—I stood between the LORD and you at that time to convey the LORD‘s words to you, for you were afraid of the fire and did not [וְלֹֽא־] go up [עֲלִיתֶ֥ם Qal perfect 2nd person masculine plural of עלה - you went up] the mountain— (Deut. 5:5, JPS Tanakh)

The wording of Deut. 5:5 seems to indicate that "they may go up on the mountain" at the of Exodus 19:13 meant all of Israel was supposed to have climbed the mountain.

12 You shall set bounds for the people round about, saying, ‘Beware of going up the mountain or touching the border of it. Whoever touches the mountain shall be put to death: 13 no hand shall touch him, but he shall be either stoned or shot; beast or man, he shall not live.’ When the ram’s horn sounds a long blast, they may go up on the mountain.” (Exodus 19:12–13, JPS Tanakh)

  • The fact is they could not go up the mountain or they would die (Ex 19) so they were afraid (Deut 5). I can't see a problem here, myself.
    – Nigel J
    Feb 11, 2022 at 8:24

1 Answer 1


Deuteronomy consists of a series of final/parting speeches of Moses. That in Deut 5 recounts how the law was given 40 years earlier.

In Deut 5:5 we have two ways of translating the verse:

  1. (ESV): while I stood between the LORD and you at that time, to declare to you the word of the LORD. For you were afraid because of the fire, and you did not go up into the mountain.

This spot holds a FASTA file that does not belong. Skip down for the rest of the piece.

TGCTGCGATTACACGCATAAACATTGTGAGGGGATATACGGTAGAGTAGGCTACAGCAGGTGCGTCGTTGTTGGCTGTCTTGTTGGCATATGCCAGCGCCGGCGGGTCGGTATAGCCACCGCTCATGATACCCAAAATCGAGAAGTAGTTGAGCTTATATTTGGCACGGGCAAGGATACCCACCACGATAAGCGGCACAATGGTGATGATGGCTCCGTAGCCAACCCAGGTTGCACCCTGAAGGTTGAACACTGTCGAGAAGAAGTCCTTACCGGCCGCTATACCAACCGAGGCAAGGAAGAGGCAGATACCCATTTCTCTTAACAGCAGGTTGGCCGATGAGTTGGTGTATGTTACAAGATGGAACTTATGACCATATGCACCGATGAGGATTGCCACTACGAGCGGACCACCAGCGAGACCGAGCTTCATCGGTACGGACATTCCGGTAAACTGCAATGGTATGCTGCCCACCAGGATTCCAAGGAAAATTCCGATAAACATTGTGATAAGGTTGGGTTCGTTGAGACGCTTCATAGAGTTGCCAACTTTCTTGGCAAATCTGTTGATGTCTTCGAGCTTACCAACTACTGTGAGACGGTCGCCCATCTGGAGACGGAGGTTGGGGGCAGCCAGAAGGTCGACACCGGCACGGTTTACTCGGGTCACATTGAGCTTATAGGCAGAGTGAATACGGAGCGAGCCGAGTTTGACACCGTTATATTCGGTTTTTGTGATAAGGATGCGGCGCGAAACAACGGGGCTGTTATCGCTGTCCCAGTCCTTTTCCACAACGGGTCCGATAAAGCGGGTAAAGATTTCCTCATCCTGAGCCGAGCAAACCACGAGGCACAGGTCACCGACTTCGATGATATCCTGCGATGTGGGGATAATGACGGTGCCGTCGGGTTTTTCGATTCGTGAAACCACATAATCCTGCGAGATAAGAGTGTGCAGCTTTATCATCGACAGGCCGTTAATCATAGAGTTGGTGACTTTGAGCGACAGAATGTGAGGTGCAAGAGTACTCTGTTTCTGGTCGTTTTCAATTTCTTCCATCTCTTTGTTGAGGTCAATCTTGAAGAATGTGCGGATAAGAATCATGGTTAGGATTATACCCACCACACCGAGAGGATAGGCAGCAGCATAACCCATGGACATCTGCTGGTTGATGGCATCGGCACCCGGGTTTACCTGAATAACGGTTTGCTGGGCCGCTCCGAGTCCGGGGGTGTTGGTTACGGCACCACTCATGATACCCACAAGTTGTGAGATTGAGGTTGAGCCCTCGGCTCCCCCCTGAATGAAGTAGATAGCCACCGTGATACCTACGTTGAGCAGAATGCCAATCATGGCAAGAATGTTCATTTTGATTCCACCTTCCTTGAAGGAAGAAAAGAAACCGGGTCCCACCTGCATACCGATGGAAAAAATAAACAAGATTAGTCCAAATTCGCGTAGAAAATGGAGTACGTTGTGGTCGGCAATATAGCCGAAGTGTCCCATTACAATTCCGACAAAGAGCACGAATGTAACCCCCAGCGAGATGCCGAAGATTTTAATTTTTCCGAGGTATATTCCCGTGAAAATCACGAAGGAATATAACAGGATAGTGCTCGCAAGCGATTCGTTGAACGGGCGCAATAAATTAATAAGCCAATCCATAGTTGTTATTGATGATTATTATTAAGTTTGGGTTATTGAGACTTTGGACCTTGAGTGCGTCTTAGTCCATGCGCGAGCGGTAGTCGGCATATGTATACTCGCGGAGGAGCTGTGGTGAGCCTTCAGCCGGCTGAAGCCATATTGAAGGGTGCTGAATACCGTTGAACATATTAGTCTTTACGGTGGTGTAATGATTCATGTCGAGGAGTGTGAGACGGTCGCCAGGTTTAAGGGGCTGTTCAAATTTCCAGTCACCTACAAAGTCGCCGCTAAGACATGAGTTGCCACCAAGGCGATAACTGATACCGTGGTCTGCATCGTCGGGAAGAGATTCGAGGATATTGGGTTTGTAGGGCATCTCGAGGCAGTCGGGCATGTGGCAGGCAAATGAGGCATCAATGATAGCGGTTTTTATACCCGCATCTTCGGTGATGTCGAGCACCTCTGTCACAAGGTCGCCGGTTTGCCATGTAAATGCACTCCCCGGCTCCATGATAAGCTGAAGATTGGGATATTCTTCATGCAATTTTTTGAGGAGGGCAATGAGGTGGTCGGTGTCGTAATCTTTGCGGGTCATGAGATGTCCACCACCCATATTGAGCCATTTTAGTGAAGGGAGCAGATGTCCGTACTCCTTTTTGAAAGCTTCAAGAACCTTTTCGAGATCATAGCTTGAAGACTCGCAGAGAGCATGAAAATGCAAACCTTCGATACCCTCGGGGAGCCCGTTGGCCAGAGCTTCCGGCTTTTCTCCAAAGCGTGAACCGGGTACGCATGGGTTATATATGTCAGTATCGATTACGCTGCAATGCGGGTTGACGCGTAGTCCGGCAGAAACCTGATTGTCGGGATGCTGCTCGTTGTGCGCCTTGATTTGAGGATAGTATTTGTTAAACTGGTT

2. (BSB): At that time I was standing between the LORD and you to declare to you the word of the LORD, because you were afraid of the fire and would not go up the mountain.

Most translation appear to prefer the second type as listed above suggesting Israel's would not go rather than the ESV's version which states that Israel did not go, presumably because they were told not to. Thus, the question could be stated another way:

וְלֹֽא־עֲלִיתֶ֥ם - does this mean, "would not go", or, "did not go"?

I think the OP has answered his own question - the verb involved is a simple Qal perfect - a statement of historical fact. Therefore, I believe that the ESV has it most accurately because it does not suggest any reluctance either in the Hebrew or the English.

Thus, there is nothing strange about the correct facts that Moses recounts.

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